Back in December, Texas utility Austin Energy won a $4.3 million grant from the Department of Energy’s new SHINES (Sustainable and Holistic Integration of Energy Storage and Solar PV) program. The goal: to test integrated, reliable, almost dispatchable solar PV, backed by batteries, thermal energy storage, and flexible demand-side resources, all at the cost of 14 cents per kilowatt-hour.
It’s a tall order, involving a combination of utility-owned and third-party-managed hardware, software and communications systems. On the utility side are Austin Energy’s already formidable advanced distribution grid management and control capabilities, as well as a “distributed energy resource optimizer” from Seattle-based startup 1Energy, solar analytics from Clean Power Research, and integration with Texas grid operator ERCOT.
On the edge of the grid will be an array of grid batteries from Tesla and Samsung SDI, smart inverters from SolarEdge and Ideal Power, smart meters and communications from Landis+Gyr, and a host of behind-the-meter devices in the homes of residents in the Pecan Street neighborhood smart grid pilot project.
All of this adds up to a price tag that’s a little higher than any of the other five projects getting SHINES funding, Karl Popham, head of Austin Energy’s emerging technologies team, noted in an interview last week. But at the same time, “We also think that ours is the biggest in scale and scope.”
And, unlike some technical DOE-funded projects of the past, “We want something repeatable, and by repeatable, that means affordable,” he said. In fact, the municipal utility’s SHINES project is the one specifically tasked with demonstrating the SHINES price goal.
That means that it’s not just about the technology deployed, but also about the programs being offered to the customer, through the markets being offered by Texas grid operator ERCOT. “The scope is all three of the major tiers of the grid,” he said.
“There’s grid stuff -- a grid solar farm, two big grid batteries being deployed. There’s commercial stuff -- commercial solar and commercial-scale storage, with a third-party aggregator. And there’s even residential,” via the closely sensored, solar PV and EV charger-equipped homes of Pecan Street.
Overlaying those demand-side resources is a “hierarchy of software and communications that will take everything here, and ultimately manage it under one system,” he said. Here's a diagram of how the different layers of technology interact.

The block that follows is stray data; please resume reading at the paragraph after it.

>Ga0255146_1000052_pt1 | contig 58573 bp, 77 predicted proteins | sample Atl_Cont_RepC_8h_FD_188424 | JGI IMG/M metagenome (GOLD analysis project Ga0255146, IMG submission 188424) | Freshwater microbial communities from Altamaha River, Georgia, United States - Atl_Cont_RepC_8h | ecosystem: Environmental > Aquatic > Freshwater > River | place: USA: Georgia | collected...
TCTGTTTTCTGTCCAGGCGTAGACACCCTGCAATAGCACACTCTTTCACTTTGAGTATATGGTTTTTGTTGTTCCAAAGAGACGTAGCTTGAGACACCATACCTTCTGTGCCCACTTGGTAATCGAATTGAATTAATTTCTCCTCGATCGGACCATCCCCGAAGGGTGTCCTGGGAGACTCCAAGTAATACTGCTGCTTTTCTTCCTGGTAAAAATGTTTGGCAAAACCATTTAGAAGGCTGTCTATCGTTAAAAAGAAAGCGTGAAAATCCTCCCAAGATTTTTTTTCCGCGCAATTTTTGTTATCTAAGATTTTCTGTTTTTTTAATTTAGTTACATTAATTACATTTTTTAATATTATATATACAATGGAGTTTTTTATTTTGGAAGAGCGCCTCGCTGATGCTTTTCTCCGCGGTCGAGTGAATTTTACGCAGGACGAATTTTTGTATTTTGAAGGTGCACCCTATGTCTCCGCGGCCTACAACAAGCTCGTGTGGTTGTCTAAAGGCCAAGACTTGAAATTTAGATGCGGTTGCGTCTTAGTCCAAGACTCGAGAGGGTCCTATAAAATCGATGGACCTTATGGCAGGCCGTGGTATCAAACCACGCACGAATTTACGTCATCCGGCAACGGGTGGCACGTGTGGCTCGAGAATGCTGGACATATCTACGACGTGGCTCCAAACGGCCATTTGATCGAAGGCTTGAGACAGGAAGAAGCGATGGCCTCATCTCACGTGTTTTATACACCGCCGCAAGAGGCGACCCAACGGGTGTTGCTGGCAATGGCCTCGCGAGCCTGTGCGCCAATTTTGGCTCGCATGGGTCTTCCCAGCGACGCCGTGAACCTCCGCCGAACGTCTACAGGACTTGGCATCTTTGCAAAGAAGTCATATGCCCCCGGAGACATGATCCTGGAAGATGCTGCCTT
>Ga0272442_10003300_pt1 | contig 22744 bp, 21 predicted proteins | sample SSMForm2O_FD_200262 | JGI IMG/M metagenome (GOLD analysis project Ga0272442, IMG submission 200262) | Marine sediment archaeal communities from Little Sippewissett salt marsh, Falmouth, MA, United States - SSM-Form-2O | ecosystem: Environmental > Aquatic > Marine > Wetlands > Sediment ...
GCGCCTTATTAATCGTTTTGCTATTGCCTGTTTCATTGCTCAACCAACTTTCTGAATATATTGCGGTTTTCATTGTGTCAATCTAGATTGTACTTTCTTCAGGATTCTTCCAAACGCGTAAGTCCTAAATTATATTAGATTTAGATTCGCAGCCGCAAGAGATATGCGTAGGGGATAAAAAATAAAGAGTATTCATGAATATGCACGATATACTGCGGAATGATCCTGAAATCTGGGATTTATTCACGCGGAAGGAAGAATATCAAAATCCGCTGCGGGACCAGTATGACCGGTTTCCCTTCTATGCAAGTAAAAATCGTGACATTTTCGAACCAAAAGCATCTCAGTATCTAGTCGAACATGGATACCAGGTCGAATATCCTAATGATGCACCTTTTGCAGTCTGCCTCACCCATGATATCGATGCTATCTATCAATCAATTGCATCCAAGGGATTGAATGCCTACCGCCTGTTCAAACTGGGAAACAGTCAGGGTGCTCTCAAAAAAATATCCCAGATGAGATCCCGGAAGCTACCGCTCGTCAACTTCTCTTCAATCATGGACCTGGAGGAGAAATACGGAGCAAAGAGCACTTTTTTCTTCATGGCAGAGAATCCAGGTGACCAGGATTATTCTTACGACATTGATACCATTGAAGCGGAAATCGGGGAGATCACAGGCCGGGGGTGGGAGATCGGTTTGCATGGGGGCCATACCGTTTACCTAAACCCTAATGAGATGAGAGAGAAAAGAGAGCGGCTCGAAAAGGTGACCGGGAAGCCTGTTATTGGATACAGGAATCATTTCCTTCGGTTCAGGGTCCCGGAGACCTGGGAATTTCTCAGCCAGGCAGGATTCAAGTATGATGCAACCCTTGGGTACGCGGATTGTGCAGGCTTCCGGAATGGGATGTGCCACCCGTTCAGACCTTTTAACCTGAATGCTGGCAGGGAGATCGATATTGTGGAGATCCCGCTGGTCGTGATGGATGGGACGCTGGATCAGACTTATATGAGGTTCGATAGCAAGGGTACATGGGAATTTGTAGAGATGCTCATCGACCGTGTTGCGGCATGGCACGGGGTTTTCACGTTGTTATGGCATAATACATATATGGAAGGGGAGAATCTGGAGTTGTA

Seattle-based startup 1Energy is playing an integral role in controlling the distributed energy resources (DERs) that will make up this mix, Popham said. The startup’s battery management and control platform is being expanded to cover the role of a distributed energy resources management system, or DERMS -- a class of software deployed by utilities or third-party aggregators to network, monitor and control DERs at scale.
1Energy has already started working with Austin Energy economists and rate designers on the system's levelized cost of energy (LCOE) metric, he added. "The system LCOE takes a larger view of how these things are taken together, to drive the benefits of a VPP," or virtual power plant -- a system of individual DERs that can be optimized to reduce grid stresses and add grid values, as well as other forms of distributed energy, he said. The same thing can be called a microgrid. Lubbock, Texas is home to another project, funded by DOE's ARPA-E research program, to build a DER-powered environment that can both power itself and interact with the grid.
Austin already has its unusual value-of-solar tariff (VOST) structure for compensating customer-owned solar, which could serve as a template for other forms of distributed energy or capacity, he noted. VOST structures replace blanket net-metering policies with compensation based on the PV’s value to the grid, taking issues like coincident peak load and local circuit conditions into account.
Popham stressed that the program is just in the early planning stages, with work not set to start until next year. But pieces of the rollout, such as the Tesla storage project, 1Energy's distributed energy resource optimization (DERO) software, and Clean Power Research's FleetView distributed PV forecasting and planning software, are underway.
The 448,000-customer municipal utility has reasons of its own to seek out the right combination of smart grid investment and customer and third-party engagement to manage a lot of solar, he said. It’s been ordered to get 55 percent of its energy from renewables by 2025, including 900 megawatts of solar, 100 megawatts of customer-sited solar, and 10 megawatts of energy storage. It’s also aiming for a 900-megawatt contribution from energy efficiency and demand response.